Abstract 15196: Dipeptidyl peptidase IV Inhibition Improves Cardiorenal Function in Pacing-Induced Heart Failure
Recent studies indicate that B-type natriuretic peptide (BNP1-32) may be truncated to BNP3-32 by the dipeptidylpeptidase IV (DPP4) and that BNP3-32 has reduced biological activities compared to BNP1-32. We hypothesized that chronic DPP4 inhibition potentiates the cardiorenal effects of endogenous and exogenous BNP. A hemodynamic and renal assessment was performed in 12 piglets at baseline, 4 weeks after pacing-induced heart failure and during BNP infusion. The piglets were randomized to placebo or DPP4 inhibitor (sitagliptin). At week 4, heart rate was reduced compared to baseline in the sitaglitpin group (60 ± 2 versus 95 ± 16 beats/min, p<0.01) and an increase in stroke volume was observed compared to the placebo group (+24% ± 6 versus −17% ± 7, p<0.01). Glomerular filtration rate declined at week 4 compared to baseline in the placebo group (1.3 ± 0.4 versus 2.3 ± 0.3 ml.kg−1.min−1, p<0.01) but remained preserved in the sitagliptin group (1.8 ± 0.2 versus 2.0 ± 0.3 ml.kg−1.min−1, p=NS). In the sitagliptin group, BNP infusion improved end-systolic elastance (Ees), ventricular-arterial coupling (Ees/Ea) and mechanical efficiency (Figure). In contrast, no hemodynamic changes were observed in the placebo group during BNP infusion. Compared to control piglets (n = 6), myocardial gene expressions of BNP, interleukin-6, Na-Ca exchanger and calmodulin were upregulated in the placebo group, but not in the sitagliptin group. In conclusion, in a large animal model of pacing-induced heart failure, DPP4 inhibition preserves renal function, modulates stroke volume and heart rate and potentiates the positive inotropic effect of exogenous BNP at no energy expense. This functional improvement is associated with normalization of myocardial gene expression of several calcium regulatory proteins, BNP and interleukin−6. Our findings provide insights into the role of DPP4 and warrant further studies to address its effects on prevention or treatment of the cardiorenal syndrome.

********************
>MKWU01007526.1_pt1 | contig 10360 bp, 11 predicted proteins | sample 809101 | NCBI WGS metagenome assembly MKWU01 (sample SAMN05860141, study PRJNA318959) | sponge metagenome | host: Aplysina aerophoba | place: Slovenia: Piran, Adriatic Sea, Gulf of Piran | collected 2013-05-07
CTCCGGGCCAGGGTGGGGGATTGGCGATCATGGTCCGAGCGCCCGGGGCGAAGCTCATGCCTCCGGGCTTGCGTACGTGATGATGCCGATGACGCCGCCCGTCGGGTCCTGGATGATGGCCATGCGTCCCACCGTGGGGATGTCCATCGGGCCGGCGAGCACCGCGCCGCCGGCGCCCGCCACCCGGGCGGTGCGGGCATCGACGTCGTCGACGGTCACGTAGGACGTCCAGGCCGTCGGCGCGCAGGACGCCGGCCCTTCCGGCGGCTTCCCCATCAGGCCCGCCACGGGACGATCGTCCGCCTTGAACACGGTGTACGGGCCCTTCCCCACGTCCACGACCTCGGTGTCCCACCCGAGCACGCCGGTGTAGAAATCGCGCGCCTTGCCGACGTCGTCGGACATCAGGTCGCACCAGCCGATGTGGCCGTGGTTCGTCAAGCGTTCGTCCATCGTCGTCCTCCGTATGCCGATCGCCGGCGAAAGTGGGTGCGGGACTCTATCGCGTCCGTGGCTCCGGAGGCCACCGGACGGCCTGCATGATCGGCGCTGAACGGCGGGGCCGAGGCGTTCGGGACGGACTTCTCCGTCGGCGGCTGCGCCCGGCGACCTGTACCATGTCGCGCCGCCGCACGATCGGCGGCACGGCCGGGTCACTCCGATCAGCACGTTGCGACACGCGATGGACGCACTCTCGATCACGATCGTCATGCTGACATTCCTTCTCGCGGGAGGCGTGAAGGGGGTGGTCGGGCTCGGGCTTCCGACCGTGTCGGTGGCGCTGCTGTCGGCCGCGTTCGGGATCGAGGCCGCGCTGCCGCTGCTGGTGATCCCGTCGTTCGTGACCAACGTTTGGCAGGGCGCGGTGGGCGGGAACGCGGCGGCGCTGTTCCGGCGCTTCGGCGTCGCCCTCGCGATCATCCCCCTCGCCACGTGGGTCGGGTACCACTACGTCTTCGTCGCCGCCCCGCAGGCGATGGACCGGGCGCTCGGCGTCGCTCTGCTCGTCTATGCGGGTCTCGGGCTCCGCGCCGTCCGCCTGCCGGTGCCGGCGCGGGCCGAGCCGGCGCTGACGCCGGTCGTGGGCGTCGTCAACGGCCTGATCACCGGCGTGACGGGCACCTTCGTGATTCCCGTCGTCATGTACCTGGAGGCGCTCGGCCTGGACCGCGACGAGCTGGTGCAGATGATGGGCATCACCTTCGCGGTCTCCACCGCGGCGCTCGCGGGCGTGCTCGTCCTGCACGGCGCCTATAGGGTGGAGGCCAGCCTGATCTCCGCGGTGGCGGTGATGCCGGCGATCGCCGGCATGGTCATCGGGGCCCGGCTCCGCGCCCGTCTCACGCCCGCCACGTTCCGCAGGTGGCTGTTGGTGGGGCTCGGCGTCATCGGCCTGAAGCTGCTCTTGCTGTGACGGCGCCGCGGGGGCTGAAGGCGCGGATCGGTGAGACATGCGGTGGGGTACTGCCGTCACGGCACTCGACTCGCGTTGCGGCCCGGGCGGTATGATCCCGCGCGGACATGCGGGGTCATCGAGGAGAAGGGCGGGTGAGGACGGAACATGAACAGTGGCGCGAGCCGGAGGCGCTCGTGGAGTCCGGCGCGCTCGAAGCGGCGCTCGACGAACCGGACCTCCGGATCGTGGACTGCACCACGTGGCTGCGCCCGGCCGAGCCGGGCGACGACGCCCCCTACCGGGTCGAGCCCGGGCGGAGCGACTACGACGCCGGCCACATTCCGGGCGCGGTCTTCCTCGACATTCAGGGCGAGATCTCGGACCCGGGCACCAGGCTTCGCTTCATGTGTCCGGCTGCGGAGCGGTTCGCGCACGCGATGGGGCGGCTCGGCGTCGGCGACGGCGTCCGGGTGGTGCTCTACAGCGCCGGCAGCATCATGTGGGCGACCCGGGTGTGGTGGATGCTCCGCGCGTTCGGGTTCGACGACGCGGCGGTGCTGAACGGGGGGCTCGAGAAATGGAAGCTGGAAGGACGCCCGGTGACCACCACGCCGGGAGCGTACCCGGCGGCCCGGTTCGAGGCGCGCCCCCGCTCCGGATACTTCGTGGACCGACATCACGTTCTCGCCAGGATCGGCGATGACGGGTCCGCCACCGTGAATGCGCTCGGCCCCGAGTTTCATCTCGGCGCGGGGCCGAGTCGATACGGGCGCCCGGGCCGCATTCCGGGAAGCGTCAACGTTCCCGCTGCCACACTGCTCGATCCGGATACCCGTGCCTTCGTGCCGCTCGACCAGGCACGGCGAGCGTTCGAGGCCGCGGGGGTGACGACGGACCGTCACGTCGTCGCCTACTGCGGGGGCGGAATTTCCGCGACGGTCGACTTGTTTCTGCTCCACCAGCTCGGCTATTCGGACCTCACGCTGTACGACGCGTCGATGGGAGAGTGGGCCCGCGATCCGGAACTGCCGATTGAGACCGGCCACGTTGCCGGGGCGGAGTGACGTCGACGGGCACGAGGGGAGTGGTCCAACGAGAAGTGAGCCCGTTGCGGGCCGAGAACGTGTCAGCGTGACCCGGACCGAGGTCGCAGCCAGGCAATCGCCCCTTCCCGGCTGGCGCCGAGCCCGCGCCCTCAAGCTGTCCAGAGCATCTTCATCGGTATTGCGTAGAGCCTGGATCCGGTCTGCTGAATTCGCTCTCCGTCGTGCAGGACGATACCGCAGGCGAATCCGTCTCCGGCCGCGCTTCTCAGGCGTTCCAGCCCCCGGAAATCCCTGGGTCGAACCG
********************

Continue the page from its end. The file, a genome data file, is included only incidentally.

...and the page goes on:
- © 2010 by American Heart Association, Inc.